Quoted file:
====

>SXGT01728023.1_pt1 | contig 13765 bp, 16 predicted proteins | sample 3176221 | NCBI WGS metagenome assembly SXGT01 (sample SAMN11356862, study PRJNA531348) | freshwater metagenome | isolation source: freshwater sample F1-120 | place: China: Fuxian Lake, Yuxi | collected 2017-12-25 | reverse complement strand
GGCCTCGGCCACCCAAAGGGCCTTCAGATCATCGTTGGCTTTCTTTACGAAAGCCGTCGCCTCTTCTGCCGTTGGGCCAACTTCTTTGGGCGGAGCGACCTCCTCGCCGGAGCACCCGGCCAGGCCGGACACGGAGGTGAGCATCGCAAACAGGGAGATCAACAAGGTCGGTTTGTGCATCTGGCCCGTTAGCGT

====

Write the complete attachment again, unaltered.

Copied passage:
>SXGT01728023.1_pt1 | contig 13765 bp, 16 predicted proteins | sample 3176221 | NCBI WGS metagenome assembly SXGT01 (sample SAMN11356862, study PRJNA531348) | freshwater metagenome | isolation source: freshwater sample F1-120 | place: China: Fuxian Lake, Yuxi | collected 2017-12-25 | reverse complement strand
GGCCTCGGCCACCCAAAGGGCCTTCAGATCATCGTTGGCTTTCTTTACGAAAGCCGTCGCCTCTTCTGCCGTTGGGCCAACTTCTTTGGGCGGAGCGACCTCCTCGCCGGAGCACCCGGCCAGGCCGGACACGGAGGTGAGCATCGCAAACAGGGAGATCAACAAGGTCGGTTTGTGCATCTGGCCCGTTAGCGT